Goldman Says Copper Looks 'Attractive' After Selloff (Update1) -Shanghai Metals Market

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Goldman Says Copper Looks 'Attractive' After Selloff (Update1)

Industry News 04:05:00PM May 10, 2010 Source:SMM

May 10 (Bloomberg) -- Copper is looking "attractive" after the recent selloff, according to Goldman Sachs Group Inc.

"Copper fundamentals, which have begun to tighten, will likely continue to do so as developed markets demand continues to improve against slowing but still robust emerging markets demand," the bank said in an e-mailed report.

Copper will be the first of the metals to hit supply constraints on a sustained basis, the bank's analysts including Jeffrey Currie wrote in a report today.

The metal had its worst week in three months last week on concern that Europe's debt crisis may derail the global economic recovery. Copper for three-month delivery on the London Metal Exchange rose as much as 2.2 percent to $7,100.75 a metric ton today, after tumbling 6.5 percent last week.

Copper prices more than doubled last year as government stimulus packages, including China's $586 billion program, drove demand. Copper has fallen 4.1 percent this year on concern that China's measures to rein in lending and curb property speculation will curb demand for the metal used in construction and automobiles.

The fundamentals for zinc are expected to "tighten meaningfully" in the next 12 to 24 months, "hastened by mine retirements," the analysts wrote.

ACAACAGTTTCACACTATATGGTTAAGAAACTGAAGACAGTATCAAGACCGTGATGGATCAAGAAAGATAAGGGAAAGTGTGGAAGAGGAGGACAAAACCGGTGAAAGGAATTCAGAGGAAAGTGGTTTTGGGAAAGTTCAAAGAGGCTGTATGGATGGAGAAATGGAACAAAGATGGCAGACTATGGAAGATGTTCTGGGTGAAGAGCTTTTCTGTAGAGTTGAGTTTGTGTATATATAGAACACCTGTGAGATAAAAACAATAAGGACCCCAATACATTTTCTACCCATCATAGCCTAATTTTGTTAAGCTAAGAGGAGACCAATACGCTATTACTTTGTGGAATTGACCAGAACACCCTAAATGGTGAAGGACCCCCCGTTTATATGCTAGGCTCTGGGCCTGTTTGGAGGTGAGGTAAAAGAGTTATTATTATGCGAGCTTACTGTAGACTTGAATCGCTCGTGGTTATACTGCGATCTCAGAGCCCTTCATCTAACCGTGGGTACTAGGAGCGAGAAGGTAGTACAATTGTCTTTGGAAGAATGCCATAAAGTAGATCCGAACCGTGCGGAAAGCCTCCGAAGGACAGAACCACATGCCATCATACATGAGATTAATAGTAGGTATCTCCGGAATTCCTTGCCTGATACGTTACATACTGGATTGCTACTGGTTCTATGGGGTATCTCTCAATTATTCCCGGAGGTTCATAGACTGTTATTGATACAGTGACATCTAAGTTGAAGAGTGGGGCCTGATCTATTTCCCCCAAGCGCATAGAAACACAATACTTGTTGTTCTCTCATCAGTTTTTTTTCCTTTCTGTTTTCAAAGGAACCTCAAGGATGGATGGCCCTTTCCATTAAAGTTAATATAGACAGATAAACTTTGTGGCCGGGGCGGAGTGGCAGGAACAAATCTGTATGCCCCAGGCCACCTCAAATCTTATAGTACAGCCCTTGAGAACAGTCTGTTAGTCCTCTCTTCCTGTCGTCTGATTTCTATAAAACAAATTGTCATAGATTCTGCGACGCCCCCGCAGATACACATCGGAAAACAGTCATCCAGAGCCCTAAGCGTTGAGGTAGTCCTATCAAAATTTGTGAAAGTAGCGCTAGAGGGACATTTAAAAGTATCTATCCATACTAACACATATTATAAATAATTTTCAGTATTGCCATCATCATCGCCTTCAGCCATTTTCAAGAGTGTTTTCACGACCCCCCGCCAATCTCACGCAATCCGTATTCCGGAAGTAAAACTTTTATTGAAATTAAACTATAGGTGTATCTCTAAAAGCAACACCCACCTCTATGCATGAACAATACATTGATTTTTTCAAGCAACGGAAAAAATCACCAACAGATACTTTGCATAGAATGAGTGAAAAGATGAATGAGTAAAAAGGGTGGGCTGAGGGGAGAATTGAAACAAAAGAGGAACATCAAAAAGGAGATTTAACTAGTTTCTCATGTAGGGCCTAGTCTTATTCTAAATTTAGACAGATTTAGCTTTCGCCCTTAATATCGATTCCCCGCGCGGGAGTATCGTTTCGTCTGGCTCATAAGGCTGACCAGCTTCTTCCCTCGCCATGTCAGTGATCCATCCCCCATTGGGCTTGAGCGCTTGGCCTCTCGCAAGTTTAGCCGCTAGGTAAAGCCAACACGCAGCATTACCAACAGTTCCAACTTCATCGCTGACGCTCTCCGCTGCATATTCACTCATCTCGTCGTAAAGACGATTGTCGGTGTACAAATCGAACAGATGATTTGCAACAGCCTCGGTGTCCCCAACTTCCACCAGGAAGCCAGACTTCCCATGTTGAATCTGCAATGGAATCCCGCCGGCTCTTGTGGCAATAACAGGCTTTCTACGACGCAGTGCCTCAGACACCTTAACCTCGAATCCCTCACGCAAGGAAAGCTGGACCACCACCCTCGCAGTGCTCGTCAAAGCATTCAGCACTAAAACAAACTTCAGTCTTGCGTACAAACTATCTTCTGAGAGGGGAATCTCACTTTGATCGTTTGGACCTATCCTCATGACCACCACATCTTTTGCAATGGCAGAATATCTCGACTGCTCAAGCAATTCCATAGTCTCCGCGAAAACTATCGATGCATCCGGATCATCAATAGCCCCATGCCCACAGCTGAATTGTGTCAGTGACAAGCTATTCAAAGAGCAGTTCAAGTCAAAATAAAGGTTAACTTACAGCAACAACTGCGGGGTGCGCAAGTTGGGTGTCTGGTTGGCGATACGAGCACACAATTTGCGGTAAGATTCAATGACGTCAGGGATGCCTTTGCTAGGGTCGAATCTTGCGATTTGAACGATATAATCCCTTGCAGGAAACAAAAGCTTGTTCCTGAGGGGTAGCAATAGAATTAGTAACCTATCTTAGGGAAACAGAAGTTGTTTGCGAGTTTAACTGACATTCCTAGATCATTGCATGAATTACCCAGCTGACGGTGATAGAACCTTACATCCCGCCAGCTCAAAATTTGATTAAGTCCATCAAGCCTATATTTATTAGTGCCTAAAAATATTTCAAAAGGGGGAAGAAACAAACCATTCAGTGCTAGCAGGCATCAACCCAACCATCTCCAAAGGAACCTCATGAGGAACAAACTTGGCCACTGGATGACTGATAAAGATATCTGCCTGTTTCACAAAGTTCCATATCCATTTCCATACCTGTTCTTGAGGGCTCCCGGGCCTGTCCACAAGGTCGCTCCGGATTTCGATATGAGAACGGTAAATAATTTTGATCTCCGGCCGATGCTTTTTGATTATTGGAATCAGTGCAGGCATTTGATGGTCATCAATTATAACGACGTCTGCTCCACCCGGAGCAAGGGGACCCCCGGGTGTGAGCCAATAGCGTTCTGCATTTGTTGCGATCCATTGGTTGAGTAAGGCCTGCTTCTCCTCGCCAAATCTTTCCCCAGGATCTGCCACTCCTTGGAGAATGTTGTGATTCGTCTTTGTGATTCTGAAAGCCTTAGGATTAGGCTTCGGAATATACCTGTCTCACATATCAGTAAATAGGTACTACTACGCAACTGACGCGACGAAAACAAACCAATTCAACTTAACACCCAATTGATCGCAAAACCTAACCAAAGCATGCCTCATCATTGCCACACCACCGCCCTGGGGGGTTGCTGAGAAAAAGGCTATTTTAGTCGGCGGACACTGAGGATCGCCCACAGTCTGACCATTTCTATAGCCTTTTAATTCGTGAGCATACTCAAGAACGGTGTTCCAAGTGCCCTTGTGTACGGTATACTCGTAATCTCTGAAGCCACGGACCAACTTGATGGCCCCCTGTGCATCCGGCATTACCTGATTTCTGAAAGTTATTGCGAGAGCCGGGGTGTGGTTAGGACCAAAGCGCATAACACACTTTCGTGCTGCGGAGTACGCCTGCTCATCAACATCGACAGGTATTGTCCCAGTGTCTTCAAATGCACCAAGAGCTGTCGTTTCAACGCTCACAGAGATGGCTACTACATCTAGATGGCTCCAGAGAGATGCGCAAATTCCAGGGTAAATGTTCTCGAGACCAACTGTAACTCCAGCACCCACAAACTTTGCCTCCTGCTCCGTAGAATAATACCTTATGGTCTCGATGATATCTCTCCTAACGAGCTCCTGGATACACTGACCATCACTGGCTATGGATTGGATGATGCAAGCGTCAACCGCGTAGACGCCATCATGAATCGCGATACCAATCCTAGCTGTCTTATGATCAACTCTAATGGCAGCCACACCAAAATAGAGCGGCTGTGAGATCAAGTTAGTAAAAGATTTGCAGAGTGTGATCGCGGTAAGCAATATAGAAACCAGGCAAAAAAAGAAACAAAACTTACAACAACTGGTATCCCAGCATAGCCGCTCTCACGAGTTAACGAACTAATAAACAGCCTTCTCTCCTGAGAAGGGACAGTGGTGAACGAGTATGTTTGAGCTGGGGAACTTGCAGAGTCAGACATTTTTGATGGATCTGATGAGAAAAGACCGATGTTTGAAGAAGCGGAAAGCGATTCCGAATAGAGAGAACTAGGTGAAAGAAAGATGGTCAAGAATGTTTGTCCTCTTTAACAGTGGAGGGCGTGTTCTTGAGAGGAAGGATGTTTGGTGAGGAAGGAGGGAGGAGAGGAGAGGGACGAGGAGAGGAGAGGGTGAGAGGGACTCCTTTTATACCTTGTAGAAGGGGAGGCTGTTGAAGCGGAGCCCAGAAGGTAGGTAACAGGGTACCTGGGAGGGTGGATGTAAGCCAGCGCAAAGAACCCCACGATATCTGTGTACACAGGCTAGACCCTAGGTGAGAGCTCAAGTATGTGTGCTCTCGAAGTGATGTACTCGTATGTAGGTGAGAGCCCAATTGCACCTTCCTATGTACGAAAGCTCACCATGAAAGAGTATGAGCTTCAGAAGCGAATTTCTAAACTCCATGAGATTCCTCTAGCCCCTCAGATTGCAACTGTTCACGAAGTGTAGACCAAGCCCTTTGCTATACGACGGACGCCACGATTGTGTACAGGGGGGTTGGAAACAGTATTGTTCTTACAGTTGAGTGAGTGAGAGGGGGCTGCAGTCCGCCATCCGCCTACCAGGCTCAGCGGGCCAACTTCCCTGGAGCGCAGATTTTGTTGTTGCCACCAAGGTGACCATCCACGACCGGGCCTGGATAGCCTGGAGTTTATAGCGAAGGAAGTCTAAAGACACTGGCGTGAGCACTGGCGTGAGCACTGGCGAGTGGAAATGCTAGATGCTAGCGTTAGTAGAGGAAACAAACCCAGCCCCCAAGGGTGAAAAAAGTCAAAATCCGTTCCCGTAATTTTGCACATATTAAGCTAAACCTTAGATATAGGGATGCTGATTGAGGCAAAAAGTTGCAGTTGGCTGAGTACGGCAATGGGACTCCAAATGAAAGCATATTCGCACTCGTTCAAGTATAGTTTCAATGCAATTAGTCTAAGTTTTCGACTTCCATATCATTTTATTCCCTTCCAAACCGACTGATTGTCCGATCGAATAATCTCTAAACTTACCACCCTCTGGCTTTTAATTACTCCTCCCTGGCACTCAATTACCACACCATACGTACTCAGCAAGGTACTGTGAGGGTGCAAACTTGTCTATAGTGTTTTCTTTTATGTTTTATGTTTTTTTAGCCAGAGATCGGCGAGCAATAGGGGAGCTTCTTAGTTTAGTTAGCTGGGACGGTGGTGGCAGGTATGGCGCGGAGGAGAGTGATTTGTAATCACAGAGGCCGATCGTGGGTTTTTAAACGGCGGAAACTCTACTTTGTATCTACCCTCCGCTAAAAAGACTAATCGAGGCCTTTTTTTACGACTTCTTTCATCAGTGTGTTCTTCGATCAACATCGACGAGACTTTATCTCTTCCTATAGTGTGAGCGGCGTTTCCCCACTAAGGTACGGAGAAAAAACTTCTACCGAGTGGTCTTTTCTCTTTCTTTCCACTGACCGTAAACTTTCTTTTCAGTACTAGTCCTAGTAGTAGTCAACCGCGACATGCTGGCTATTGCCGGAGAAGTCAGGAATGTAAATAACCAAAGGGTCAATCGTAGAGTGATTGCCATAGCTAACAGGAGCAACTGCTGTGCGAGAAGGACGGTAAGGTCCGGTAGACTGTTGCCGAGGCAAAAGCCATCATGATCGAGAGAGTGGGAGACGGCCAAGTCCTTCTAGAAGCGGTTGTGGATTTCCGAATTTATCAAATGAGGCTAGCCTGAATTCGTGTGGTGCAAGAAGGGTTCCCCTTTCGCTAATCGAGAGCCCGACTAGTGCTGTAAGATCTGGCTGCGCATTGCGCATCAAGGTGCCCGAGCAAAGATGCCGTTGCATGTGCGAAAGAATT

"These fundamental views suggest that price risk is skewed to the upside for copper in the near-to-medium term and for zinc in the medium-to-longer term, especially given the magnitude of the recent pullback," they wrote. "Consumers should view price dips in these metals as buying opportunities, with recent price action providing a compelling opportunity for copper in particular."

 

Goldman Says Copper Looks 'Attractive' After Selloff (Update1)

Industry News 04:05:00PM May 10, 2010 Source:SMM

May 10 (Bloomberg) -- Copper is looking "attractive" after the recent selloff, according to Goldman Sachs Group Inc.

"Copper fundamentals, which have begun to tighten, will likely continue to do so as developed markets demand continues to improve against slowing but still robust emerging markets demand," the bank said in an e-mailed report.

Copper will be the first of the metals to hit supply constraints on a sustained basis, the bank's analysts including Jeffrey Currie wrote in a report today.

The metal had its worst week in three months last week on concern that Europe's debt crisis may derail the global economic recovery. Copper for three-month delivery on the London Metal Exchange rose as much as 2.2 percent to $7,100.75 a metric ton today, after tumbling 6.5 percent last week.

Copper prices more than doubled last year as government stimulus packages, including China's $586 billion program, drove demand. Copper has fallen 4.1 percent this year on concern that China's measures to rein in lending and curb property speculation will curb demand for the metal used in construction and automobiles.

The fundamentals for zinc are expected to "tighten meaningfully" in the next 12 to 24 months, "hastened by mine retirements," the analysts wrote.

"These fundamental views suggest that price risk is skewed to the upside for copper in the near-to-medium term and for zinc in the medium-to-longer term, especially given the magnitude of the recent pullback," they wrote. "Consumers should view price dips in these metals as buying opportunities, with recent price action providing a compelling opportunity for copper in particular."